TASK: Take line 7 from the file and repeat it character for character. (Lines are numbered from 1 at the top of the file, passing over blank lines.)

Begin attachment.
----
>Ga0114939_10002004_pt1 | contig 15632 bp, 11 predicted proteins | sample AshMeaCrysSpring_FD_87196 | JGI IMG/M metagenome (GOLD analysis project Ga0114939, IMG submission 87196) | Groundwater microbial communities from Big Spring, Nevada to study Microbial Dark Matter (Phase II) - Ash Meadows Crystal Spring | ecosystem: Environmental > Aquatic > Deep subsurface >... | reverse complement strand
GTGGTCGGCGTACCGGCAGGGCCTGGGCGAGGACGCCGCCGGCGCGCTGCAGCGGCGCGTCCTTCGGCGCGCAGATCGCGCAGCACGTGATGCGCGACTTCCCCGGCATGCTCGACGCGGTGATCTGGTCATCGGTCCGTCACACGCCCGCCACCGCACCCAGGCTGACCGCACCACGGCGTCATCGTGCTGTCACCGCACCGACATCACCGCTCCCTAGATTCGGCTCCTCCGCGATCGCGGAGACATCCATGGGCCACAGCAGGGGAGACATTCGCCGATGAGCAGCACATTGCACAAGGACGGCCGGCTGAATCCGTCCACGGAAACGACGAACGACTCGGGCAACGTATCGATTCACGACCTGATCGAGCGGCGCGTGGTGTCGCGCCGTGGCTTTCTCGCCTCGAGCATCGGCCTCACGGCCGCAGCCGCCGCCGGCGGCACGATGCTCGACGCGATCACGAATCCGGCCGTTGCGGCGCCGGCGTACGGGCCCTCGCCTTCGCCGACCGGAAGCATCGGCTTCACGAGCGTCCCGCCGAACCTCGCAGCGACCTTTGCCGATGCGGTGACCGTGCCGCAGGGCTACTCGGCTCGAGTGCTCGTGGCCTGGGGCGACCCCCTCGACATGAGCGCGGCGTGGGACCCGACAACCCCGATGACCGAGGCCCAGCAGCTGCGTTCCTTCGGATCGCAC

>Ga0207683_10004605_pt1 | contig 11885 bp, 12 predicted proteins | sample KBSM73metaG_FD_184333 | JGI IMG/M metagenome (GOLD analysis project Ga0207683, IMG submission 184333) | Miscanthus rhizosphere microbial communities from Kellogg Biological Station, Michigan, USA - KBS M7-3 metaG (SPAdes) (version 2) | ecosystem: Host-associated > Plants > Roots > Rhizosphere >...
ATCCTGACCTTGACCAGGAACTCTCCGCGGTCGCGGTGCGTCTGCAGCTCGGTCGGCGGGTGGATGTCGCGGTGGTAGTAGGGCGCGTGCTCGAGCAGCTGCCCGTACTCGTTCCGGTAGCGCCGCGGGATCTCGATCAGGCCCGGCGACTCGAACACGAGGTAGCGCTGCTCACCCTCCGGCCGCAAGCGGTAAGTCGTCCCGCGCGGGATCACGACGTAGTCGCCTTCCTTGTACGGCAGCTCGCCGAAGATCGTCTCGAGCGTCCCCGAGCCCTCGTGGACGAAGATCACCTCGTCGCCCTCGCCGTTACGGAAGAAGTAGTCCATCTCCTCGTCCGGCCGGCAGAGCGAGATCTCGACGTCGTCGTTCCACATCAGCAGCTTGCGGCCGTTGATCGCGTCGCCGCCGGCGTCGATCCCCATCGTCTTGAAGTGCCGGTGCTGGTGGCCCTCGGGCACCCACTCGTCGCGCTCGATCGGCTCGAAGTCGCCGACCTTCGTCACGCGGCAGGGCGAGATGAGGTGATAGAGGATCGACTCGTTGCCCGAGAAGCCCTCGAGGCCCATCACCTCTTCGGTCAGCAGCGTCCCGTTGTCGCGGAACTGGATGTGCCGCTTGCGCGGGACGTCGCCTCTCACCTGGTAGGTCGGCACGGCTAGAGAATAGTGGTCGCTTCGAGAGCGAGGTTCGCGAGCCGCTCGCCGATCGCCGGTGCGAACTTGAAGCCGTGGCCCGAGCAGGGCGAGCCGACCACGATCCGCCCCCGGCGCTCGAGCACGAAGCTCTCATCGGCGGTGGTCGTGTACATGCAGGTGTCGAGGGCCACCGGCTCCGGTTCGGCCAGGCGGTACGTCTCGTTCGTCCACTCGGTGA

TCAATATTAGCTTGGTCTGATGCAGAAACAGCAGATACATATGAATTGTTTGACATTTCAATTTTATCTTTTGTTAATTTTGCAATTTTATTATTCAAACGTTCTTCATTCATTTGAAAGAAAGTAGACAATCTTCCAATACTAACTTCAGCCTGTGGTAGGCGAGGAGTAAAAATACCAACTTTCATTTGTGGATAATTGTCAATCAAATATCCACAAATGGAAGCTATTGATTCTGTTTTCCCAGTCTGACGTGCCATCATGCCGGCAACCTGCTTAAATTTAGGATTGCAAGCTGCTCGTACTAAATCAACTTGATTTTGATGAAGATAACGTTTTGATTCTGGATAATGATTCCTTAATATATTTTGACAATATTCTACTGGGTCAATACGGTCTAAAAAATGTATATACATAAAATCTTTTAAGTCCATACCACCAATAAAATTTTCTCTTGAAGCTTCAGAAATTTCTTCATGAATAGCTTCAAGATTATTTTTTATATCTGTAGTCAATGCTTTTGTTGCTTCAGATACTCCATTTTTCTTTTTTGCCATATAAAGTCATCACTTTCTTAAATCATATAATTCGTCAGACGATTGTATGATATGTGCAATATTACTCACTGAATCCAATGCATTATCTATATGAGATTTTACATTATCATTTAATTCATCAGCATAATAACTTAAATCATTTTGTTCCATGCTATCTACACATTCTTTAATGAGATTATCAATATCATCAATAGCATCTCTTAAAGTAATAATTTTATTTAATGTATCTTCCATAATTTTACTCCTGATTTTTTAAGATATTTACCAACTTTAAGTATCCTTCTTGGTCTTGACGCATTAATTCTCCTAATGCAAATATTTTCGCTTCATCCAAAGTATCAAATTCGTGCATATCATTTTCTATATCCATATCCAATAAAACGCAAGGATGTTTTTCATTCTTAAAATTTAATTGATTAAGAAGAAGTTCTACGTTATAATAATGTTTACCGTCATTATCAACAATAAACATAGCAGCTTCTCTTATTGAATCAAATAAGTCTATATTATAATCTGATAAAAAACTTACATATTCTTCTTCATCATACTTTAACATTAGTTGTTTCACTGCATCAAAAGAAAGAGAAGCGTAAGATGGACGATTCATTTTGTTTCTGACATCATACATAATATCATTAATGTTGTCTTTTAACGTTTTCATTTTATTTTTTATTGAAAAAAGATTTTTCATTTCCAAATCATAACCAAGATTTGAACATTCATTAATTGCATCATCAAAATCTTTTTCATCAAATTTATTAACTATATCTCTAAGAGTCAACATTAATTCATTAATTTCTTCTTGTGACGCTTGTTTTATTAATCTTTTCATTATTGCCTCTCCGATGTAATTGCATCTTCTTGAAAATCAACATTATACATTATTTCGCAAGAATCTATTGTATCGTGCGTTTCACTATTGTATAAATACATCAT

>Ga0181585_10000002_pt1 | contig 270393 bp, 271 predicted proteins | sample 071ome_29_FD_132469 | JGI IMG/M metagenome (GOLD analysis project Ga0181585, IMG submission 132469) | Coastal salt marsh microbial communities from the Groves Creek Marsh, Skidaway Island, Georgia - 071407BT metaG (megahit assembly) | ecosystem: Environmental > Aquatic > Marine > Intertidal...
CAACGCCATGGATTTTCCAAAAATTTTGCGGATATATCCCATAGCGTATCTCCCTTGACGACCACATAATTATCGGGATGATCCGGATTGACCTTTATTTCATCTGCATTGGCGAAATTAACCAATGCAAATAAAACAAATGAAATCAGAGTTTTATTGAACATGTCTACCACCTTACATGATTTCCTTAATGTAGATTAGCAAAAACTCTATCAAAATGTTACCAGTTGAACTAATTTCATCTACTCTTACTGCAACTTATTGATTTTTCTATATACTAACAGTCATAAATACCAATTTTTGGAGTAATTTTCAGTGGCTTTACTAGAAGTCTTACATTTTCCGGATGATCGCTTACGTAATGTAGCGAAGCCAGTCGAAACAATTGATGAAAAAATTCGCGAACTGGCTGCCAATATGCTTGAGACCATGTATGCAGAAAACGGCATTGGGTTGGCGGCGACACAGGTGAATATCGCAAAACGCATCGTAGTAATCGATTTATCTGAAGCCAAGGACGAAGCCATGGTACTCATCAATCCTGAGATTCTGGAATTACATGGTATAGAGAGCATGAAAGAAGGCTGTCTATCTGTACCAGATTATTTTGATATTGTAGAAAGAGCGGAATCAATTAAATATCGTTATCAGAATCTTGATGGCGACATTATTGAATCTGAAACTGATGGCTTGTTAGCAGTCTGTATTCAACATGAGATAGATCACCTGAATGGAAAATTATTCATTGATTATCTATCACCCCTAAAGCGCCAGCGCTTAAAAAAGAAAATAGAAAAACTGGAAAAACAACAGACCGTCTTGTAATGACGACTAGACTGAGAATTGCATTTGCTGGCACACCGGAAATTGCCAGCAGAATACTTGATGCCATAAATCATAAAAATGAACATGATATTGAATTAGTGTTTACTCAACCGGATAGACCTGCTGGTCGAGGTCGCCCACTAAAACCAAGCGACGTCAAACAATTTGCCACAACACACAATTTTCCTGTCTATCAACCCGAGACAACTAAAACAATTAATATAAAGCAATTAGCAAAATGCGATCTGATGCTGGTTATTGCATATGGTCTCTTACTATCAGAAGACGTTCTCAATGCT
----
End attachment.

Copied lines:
CAACGCCATGGATTTTCCAAAAATTTTGCGGATATATCCCATAGCGTATCTCCCTTGACGACCACATAATTATCGGGATGATCCGGATTGACCTTTATTTCATCTGCATTGGCGAAATTAACCAATGCAAATAAAACAAATGAAATCAGAGTTTTATTGAACATGTCTACCACCTTACATGATTTCCTTAATGTAGATTAGCAAAAACTCTATCAAAATGTTACCAGTTGAACTAATTTCATCTACTCTTACTGCAACTTATTGATTTTTCTATATACTAACAGTCATAAATACCAATTTTTGGAGTAATTTTCAGTGGCTTTACTAGAAGTCTTACATTTTCCGGATGATCGCTTACGTAATGTAGCGAAGCCAGTCGAAACAATTGATGAAAAAATTCGCGAACTGGCTGCCAATATGCTTGAGACCATGTATGCAGAAAACGGCATTGGGTTGGCGGCGACACAGGTGAATATCGCAAAACGCATCGTAGTAATCGATTTATCTGAAGCCAAGGACGAAGCCATGGTACTCATCAATCCTGAGATTCTGGAATTACATGGTATAGAGAGCATGAAAGAAGGCTGTCTATCTGTACCAGATTATTTTGATATTGTAGAAAGAGCGGAATCAATTAAATATCGTTATCAGAATCTTGATGGCGACATTATTGAATCTGAAACTGATGGCTTGTTAGCAGTCTGTATTCAACATGAGATAGATCACCTGAATGGAAAATTATTCATTGATTATCTATCACCCCTAAAGCGCCAGCGCTTAAAAAAGAAAATAGAAAAACTGGAAAAACAACAGACCGTCTTGTAATGACGACTAGACTGAGAATTGCATTTGCTGGCACACCGGAAATTGCCAGCAGAATACTTGATGCCATAAATCATAAAAATGAACATGATATTGAATTAGTGTTTACTCAACCGGATAGACCTGCTGGTCGAGGTCGCCCACTAAAACCAAGCGACGTCAAACAATTTGCCACAACACACAATTTTCCTGTCTATCAACCCGAGACAACTAAAACAATTAATATAAAGCAATTAGCAAAATGCGATCTGATGCTGGTTATTGCATATGGTCTCTTACTATCAGAAGACGTTCTCAATGCT